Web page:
The elementary schoolhouse was a phenomenon that gained both national and international importance during the nineteenth century. It was attributed great significance as a beacon of civilization, and was often perceived as a symbol for the entire school system. The iconic North American little red schoolhouse is perhaps the most famous example of this.
The establishment of a national mass education system in Sweden during the nineteenth century entailed an increased interest in the design of school buildings. Accordingly, numerous international study tours were made. For example, the physicist and teacher Per Adam Siljeström (1815-92) and author Fredrika Bremer (1801-65) travelled around the western world observing elementary schools’ architecture and organization. The Swedish central government also began to pay attention to elementary school buildings. In 1861, government school inspectors were introduced, and in 1865 the first building plans were issued.
The national and local adaptations of transnational visions of the schoolhouse have been examined by the expanding research on the space and material cultures of schooling. These studies have contributed immensely to our understanding of the schoolhouse as architecture, experience, educational discourse and practice. Despite this, there are still a number of fundamental issues of economic and organizational character that requires further studies. This paper addresses some of them through a study of schoolhouse building projects in Sweden, 1842-1900, examining the funding, organization, technology and materials of these ventures.
This paper focuses mainly on how the increased government involvement, as well as the socioeconomical transformation of the Swedish society, affected the building process and its results. What impact did, for example, the growing industrial sector and the modernization of the credit market have on the Swedish schoolhouses? Of particular interest is the role played by government inspectors and architectural plans. How did they affect the building projects, and how was the government’s directives altered in the process?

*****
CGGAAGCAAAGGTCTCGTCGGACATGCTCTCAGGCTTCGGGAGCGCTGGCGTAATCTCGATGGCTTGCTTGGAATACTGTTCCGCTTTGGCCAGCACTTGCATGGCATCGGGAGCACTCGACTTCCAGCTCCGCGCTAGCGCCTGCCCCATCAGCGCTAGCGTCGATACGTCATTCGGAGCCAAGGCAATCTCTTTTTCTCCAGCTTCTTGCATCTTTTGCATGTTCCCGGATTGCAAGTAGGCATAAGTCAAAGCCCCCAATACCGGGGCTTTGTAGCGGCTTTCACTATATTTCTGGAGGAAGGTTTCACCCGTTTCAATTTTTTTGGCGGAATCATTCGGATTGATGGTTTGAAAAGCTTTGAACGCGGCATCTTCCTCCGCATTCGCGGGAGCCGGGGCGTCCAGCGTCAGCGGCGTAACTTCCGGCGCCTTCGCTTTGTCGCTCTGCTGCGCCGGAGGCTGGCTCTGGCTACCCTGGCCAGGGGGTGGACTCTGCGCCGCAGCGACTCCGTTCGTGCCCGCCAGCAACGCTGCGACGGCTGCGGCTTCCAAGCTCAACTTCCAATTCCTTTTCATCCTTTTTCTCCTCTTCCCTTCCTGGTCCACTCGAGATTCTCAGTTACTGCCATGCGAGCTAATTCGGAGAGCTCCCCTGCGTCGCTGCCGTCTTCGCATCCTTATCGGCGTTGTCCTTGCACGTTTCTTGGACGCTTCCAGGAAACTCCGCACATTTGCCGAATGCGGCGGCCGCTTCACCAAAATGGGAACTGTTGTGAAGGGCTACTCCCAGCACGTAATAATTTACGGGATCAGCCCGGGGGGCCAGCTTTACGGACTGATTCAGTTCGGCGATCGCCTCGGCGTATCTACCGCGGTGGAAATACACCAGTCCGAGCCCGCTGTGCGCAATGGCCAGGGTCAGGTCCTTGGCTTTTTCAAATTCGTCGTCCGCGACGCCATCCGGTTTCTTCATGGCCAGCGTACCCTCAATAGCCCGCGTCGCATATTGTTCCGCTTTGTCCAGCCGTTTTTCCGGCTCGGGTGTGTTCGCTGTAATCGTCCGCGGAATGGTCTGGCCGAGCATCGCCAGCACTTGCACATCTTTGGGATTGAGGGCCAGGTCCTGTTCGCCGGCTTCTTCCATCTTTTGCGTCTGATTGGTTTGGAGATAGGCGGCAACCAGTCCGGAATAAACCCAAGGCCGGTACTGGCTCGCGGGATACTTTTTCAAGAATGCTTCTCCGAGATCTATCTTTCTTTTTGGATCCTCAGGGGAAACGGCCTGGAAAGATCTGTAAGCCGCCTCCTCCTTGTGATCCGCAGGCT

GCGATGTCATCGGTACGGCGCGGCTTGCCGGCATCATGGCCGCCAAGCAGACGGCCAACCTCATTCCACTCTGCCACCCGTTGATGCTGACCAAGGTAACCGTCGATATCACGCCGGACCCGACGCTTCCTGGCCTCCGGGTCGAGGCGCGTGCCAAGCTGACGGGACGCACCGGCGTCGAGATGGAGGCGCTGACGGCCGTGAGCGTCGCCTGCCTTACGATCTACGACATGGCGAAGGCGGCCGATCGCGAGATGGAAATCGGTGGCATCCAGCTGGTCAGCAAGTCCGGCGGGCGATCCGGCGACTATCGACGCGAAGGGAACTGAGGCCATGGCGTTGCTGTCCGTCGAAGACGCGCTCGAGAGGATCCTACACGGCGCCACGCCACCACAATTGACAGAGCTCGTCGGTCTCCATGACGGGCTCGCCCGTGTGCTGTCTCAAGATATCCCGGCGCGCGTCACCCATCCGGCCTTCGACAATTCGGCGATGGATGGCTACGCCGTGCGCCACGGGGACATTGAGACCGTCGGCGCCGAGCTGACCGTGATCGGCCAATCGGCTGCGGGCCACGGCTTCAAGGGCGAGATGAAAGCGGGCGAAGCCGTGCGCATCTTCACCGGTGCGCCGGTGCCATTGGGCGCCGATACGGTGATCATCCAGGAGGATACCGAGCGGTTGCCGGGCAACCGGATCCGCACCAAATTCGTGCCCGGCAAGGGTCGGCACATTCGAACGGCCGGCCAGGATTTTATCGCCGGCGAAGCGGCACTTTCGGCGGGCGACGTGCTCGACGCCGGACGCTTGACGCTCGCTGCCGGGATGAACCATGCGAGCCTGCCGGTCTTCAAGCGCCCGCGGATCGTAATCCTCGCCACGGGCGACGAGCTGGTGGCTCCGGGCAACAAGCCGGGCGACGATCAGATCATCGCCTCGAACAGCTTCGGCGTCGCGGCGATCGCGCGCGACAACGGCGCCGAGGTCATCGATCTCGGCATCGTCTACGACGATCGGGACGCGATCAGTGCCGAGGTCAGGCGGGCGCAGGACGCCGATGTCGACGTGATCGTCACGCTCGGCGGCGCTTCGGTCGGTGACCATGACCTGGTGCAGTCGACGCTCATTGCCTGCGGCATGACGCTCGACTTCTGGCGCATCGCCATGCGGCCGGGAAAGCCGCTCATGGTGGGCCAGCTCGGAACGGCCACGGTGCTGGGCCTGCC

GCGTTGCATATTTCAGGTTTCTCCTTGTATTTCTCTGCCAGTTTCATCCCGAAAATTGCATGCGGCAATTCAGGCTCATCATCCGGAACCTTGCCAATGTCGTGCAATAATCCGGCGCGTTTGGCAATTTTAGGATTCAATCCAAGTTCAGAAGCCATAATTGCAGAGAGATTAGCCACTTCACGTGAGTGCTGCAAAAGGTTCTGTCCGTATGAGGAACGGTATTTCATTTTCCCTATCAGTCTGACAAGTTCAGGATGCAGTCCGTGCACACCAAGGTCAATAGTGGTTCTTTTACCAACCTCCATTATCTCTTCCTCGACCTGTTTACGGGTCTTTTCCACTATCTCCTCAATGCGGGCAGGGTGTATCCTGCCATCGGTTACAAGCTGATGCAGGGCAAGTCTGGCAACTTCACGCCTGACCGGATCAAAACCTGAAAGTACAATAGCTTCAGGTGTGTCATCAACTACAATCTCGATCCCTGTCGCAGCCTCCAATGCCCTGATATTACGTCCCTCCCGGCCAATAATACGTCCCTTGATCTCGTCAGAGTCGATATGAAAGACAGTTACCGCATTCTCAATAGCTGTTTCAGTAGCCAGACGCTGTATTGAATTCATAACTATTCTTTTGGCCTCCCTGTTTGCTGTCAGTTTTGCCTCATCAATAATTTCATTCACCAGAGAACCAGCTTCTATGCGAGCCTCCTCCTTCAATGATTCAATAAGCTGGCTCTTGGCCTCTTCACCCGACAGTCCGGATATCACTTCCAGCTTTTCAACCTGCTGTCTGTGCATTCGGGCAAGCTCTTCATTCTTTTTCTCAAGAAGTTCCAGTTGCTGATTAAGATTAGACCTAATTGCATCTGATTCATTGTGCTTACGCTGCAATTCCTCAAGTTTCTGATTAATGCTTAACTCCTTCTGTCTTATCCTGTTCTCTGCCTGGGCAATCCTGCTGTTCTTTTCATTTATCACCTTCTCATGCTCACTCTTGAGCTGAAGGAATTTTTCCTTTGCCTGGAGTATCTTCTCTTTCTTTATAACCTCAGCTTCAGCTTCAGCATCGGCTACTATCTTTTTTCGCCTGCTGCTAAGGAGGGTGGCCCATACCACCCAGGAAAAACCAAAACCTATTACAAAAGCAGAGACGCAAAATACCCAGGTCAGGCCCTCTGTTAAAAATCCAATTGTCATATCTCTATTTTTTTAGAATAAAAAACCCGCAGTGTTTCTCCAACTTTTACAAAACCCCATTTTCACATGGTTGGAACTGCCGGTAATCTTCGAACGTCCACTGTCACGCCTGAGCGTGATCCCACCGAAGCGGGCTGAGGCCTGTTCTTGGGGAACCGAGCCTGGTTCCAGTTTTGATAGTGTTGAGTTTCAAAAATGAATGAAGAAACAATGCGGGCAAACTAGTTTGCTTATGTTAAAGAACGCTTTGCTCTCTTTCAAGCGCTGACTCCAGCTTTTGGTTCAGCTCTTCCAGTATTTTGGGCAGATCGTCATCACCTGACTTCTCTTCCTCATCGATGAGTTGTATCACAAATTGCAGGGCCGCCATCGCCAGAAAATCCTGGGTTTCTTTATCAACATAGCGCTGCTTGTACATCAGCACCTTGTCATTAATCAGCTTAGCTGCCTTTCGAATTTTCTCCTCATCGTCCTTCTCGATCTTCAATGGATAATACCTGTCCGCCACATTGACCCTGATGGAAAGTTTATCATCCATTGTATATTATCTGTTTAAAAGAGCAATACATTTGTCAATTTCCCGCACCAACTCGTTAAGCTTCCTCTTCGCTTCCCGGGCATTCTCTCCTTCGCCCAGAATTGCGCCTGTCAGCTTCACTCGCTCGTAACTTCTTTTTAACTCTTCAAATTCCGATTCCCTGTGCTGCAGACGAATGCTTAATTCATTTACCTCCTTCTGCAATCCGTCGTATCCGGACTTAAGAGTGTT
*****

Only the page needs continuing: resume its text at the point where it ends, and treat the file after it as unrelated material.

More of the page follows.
Adding this perspective of economic history to the existing research on school buildings, this study addresses themes such as the local translation of national and international phenomenon and the changing role of the State in education. It examines the changes in central government and local community involvement which made an increasing standardization of the schoolhouses possible. It thus shows how the local Swedish adaption of the internationally recognized concept of schoolhouse was a matter of both explicit resistance towards the powers of central government, and factors such as modernized taxation and the emergence of construction firms. Thereby both the specificity and the generality of this translation process will be highlighted.
Methodologically, this paper utilizes source materials that have been under-studied in the research on the material culture of schooling, including building accounts, cost estimates, insurance policies, title deeds and school board records. These materials have been gathered from an extensive study of 73 building project’s in one of Sweden's most rapidly changing areas in the 1800s: The saw mill district of the Sundsvall region.
International Standing Conference in the History of Education, 27-30 June 2012, Geneva